Weekly Reports | Jul 20 2021
As the uranium spot price fell marginally last week, Morgan Stanley sees uranium as the most preferred commodity and seeks to explain its relative underperformance.
-Uranium is Morgan Stanley’s most preferred commodity
-The Sprott Physical Uranium Trust commences trading
-Uranium spot price falls by less than -1% for the week
By Mark Woodruff
Uranium is the most preferred commodity by Morgan Stanley, and its commodity strategists see a tighter market going forward.
Uranium’s recent underperformance, relative to base metals and iron ore, is considered partly due to its limited exposure to financial inflows and speculative activity. In addition, relative underperformance has been caused by utilities drawing down their inventories, which means that actual market purchases are falling short of the investment manager’s forecast reactor demand.
Base metals are up more than 80% since the lows of March 2020, and iron ore has rallied 140%, while uranium has gained only 19% over the same period.
With uranium mine supply is still below pre-covid levels, and well short of the average utility consumption rate, Morgan Stanley’s supply-demand model projects a -25mlbs or -14% deficit this year.
The strategists forecast 2021 mine supply of 128mlbs and expect utilities to consume 182mlbs, therefore 54mlbs has to come from inventories and secondary supply sources.
Morgan Stanley adopts an average spot uranium price forecast for 2021-23 of US$36/lb, US$41/lb and US$49/lb, respectively.
The much-anticipated first trading in units of the newly established Sprott Physical Uranium Trust commenced July 19 on the Toronto Stock Exchange. The Trust is the world’s largest publicly-listed physical uranium fund and will look to provide liquidity for investors through exposure to the physical commodity.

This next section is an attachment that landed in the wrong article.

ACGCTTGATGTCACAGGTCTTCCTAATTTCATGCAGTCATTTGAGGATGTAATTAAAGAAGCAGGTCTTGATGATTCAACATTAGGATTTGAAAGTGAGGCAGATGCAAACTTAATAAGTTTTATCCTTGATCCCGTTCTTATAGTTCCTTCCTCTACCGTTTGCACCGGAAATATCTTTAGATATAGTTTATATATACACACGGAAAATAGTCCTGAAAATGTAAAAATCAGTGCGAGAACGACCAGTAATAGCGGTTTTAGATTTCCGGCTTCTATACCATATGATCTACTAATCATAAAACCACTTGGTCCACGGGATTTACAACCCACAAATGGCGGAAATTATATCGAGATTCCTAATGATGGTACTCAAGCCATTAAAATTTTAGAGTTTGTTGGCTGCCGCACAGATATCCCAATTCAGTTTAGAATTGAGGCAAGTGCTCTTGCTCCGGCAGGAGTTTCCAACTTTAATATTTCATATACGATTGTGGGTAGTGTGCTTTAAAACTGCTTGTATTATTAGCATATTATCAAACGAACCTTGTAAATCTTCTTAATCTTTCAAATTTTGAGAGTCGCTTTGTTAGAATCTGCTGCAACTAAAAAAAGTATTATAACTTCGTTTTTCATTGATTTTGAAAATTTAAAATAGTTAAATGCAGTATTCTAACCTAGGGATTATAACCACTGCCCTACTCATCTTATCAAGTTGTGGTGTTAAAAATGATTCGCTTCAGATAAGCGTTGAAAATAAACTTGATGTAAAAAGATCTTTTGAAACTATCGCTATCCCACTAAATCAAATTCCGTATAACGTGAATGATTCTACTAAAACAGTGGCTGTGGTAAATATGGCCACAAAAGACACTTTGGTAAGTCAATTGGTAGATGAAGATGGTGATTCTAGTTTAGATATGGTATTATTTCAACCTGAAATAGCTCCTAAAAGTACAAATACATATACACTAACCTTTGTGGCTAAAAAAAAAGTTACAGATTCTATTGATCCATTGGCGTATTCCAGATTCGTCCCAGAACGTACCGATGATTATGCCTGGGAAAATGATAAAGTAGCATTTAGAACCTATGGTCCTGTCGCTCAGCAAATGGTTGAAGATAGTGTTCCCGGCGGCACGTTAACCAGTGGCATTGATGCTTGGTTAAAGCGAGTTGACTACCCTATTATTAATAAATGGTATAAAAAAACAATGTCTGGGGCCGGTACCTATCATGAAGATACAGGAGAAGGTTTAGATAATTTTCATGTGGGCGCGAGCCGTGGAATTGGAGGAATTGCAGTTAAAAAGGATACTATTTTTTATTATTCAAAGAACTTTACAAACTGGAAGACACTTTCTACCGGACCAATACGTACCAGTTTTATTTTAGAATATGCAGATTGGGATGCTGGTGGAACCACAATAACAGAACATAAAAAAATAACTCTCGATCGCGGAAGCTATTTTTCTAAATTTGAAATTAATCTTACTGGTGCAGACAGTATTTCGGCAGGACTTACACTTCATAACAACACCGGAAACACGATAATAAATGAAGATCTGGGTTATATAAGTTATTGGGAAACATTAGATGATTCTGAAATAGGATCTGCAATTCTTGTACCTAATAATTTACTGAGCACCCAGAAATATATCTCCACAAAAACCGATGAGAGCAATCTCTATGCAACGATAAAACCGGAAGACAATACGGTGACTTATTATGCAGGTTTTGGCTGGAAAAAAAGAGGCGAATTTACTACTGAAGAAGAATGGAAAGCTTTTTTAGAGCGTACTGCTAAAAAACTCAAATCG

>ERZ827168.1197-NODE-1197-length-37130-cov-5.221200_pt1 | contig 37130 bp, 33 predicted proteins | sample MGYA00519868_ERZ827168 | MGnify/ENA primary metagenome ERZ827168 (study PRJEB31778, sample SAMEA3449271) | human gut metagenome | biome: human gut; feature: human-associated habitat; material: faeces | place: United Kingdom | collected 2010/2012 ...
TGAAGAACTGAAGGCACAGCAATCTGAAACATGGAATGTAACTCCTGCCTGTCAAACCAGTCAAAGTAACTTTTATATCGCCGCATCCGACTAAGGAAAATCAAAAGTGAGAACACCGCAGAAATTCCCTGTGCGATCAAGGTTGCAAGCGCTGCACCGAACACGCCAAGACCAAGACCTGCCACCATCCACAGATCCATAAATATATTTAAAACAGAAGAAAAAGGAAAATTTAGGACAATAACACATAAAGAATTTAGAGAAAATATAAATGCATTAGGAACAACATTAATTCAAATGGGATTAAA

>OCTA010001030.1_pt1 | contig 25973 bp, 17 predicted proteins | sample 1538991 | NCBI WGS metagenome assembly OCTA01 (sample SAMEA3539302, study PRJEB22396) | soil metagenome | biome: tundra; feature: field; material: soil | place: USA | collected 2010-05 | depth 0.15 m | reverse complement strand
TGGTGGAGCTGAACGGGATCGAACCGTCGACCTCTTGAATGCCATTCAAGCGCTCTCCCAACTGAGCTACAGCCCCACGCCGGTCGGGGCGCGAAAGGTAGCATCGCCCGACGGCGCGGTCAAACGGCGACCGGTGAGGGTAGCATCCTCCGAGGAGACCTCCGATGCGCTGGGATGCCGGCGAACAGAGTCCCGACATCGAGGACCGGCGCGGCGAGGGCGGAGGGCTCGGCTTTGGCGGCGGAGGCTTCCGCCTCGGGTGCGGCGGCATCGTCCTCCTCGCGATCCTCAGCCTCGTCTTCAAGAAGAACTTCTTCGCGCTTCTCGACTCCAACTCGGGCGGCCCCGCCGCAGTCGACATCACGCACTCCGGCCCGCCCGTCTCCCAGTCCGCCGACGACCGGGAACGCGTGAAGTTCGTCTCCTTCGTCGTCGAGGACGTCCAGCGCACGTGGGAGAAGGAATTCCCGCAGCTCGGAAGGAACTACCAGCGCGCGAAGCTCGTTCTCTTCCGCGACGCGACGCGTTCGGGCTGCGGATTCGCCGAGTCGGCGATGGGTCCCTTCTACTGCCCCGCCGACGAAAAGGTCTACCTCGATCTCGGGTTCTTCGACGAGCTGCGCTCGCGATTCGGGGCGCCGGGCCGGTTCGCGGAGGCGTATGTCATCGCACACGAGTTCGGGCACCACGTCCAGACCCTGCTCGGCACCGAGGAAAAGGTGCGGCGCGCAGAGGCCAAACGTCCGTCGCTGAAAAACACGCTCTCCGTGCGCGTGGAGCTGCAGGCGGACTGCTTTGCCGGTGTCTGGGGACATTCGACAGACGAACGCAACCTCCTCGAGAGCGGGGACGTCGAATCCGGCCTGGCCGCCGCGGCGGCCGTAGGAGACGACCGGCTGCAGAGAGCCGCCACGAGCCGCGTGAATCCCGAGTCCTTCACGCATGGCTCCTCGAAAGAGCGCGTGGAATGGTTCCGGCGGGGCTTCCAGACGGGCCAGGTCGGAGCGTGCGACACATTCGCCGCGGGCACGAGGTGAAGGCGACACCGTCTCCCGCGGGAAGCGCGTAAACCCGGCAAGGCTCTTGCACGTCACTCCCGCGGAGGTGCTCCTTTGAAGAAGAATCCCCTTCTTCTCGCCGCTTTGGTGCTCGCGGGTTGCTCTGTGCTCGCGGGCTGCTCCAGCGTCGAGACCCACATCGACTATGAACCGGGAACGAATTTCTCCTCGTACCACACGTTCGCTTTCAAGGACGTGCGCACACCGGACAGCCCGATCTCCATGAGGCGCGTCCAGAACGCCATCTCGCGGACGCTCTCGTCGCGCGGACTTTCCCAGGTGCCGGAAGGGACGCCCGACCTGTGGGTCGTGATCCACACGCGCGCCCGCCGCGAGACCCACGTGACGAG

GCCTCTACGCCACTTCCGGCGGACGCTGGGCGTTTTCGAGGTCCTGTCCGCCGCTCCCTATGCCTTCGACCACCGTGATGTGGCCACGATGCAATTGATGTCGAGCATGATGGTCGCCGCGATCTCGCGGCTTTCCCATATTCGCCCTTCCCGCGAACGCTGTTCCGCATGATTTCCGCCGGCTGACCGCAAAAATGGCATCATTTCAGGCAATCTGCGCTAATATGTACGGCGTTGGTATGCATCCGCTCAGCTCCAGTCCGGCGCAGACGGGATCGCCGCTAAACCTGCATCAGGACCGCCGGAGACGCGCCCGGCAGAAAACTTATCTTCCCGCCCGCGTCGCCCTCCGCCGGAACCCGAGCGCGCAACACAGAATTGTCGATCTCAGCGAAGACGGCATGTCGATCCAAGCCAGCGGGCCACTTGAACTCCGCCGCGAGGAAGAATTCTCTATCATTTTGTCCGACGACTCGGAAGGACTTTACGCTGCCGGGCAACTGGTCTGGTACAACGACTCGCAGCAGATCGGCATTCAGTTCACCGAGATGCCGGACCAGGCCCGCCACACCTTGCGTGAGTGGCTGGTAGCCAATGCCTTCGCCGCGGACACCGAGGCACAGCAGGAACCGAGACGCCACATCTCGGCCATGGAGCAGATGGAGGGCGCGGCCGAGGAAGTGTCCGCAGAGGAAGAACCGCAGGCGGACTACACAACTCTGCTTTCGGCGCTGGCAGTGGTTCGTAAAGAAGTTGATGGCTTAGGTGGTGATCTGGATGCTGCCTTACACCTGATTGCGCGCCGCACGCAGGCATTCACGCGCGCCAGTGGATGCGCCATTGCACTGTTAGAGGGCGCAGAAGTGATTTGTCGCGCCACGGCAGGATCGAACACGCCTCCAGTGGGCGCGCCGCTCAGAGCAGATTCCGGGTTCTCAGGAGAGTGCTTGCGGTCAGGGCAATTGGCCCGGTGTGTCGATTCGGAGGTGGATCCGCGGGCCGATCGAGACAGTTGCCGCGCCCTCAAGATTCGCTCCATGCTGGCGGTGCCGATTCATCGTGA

Spain’s Nuclear Safety Council has blocked ASX-listed Berkeley Energia’s ((BKY)) planned uranium mine in the province of Salamanca because of safety concerns. It says it took the decision due to a lack of reliability and a high level of uncertainty over how radioactive waste would be stored at the facility.
Berkeley, which has a triple listing in Britain, Spain and Australia, and operates no other projects, had insisted the planned mine could be profitable since conducting initial studies in 2007.
ASX-listed Okapi Resources ((OKR)) has signed a binding agreement to acquire Tallahassee Resources, which owns a 100% interest in the Tallahassee Uranium Project in the US State of Colorado. The company also has an option to acquire 100% of the Rattler Uranium Project, including the historical and high-grade Rattlesnake open-pit mine in the US State of Utah.
In addition, the company has launched a placement to raise $2.84m, via the issue of 14.2m shares at $0.20 per share. Proceeds will be used to fund acquisition costs, exploration and general working capital.